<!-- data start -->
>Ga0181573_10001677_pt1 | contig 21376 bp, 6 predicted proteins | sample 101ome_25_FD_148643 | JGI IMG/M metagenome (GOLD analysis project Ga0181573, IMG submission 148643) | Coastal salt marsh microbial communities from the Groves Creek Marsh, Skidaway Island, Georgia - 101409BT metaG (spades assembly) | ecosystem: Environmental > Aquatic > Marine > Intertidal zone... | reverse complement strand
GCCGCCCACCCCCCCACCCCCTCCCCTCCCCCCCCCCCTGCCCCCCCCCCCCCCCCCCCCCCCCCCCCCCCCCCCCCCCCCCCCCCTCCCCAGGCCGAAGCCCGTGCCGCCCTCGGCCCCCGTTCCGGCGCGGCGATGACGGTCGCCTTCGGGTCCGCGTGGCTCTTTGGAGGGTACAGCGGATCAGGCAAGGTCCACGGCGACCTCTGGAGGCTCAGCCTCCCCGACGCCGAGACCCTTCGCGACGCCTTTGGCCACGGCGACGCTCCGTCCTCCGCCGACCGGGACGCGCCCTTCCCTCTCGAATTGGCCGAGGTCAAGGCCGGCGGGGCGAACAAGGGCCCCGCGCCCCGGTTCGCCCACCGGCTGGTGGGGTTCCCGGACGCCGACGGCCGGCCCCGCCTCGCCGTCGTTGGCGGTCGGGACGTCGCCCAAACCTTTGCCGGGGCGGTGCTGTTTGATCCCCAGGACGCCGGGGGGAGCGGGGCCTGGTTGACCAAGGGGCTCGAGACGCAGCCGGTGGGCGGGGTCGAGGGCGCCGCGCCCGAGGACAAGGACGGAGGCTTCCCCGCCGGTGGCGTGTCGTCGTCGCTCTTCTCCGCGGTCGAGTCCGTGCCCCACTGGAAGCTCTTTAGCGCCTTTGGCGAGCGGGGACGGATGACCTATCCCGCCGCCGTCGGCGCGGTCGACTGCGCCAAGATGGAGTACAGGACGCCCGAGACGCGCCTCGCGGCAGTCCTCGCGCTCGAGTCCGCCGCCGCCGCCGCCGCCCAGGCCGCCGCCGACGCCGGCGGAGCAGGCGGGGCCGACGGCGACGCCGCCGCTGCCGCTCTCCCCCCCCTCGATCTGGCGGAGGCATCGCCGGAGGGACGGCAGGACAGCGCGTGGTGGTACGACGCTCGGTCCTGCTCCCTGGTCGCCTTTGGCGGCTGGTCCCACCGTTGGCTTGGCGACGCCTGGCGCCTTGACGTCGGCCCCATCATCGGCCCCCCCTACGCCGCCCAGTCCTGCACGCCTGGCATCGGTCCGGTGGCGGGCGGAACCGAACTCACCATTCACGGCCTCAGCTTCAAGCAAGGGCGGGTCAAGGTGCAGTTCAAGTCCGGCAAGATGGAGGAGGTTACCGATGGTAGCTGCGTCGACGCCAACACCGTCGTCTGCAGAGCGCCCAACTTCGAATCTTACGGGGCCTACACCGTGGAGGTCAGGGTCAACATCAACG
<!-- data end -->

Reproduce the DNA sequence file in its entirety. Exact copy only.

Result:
>Ga0181573_10001677_pt1 | contig 21376 bp, 6 predicted proteins | sample 101ome_25_FD_148643 | JGI IMG/M metagenome (GOLD analysis project Ga0181573, IMG submission 148643) | Coastal salt marsh microbial communities from the Groves Creek Marsh, Skidaway Island, Georgia - 101409BT metaG (spades assembly) | ecosystem: Environmental > Aquatic > Marine > Intertidal zone... | reverse complement strand
GCCGCCCACCCCCCCACCCCCTCCCCTCCCCCCCCCCCTGCCCCCCCCCCCCCCCCCCCCCCCCCCCCCCCCCCCCCCCCCCCCCCTCCCCAGGCCGAAGCCCGTGCCGCCCTCGGCCCCCGTTCCGGCGCGGCGATGACGGTCGCCTTCGGGTCCGCGTGGCTCTTTGGAGGGTACAGCGGATCAGGCAAGGTCCACGGCGACCTCTGGAGGCTCAGCCTCCCCGACGCCGAGACCCTTCGCGACGCCTTTGGCCACGGCGACGCTCCGTCCTCCGCCGACCGGGACGCGCCCTTCCCTCTCGAATTGGCCGAGGTCAAGGCCGGCGGGGCGAACAAGGGCCCCGCGCCCCGGTTCGCCCACCGGCTGGTGGGGTTCCCGGACGCCGACGGCCGGCCCCGCCTCGCCGTCGTTGGCGGTCGGGACGTCGCCCAAACCTTTGCCGGGGCGGTGCTGTTTGATCCCCAGGACGCCGGGGGGAGCGGGGCCTGGTTGACCAAGGGGCTCGAGACGCAGCCGGTGGGCGGGGTCGAGGGCGCCGCGCCCGAGGACAAGGACGGAGGCTTCCCCGCCGGTGGCGTGTCGTCGTCGCTCTTCTCCGCGGTCGAGTCCGTGCCCCACTGGAAGCTCTTTAGCGCCTTTGGCGAGCGGGGACGGATGACCTATCCCGCCGCCGTCGGCGCGGTCGACTGCGCCAAGATGGAGTACAGGACGCCCGAGACGCGCCTCGCGGCAGTCCTCGCGCTCGAGTCCGCCGCCGCCGCCGCCGCCCAGGCCGCCGCCGACGCCGGCGGAGCAGGCGGGGCCGACGGCGACGCCGCCGCTGCCGCTCTCCCCCCCCTCGATCTGGCGGAGGCATCGCCGGAGGGACGGCAGGACAGCGCGTGGTGGTACGACGCTCGGTCCTGCTCCCTGGTCGCCTTTGGCGGCTGGTCCCACCGTTGGCTTGGCGACGCCTGGCGCCTTGACGTCGGCCCCATCATCGGCCCCCCCTACGCCGCCCAGTCCTGCACGCCTGGCATCGGTCCGGTGGCGGGCGGAACCGAACTCACCATTCACGGCCTCAGCTTCAAGCAAGGGCGGGTCAAGGTGCAGTTCAAGTCCGGCAAGATGGAGGAGGTTACCGATGGTAGCTGCGTCGACGCCAACACCGTCGTCTGCAGAGCGCCCAACTTCGAATCTTACGGGGCCTACACCGTGGAGGTCAGGGTCAACATCAACG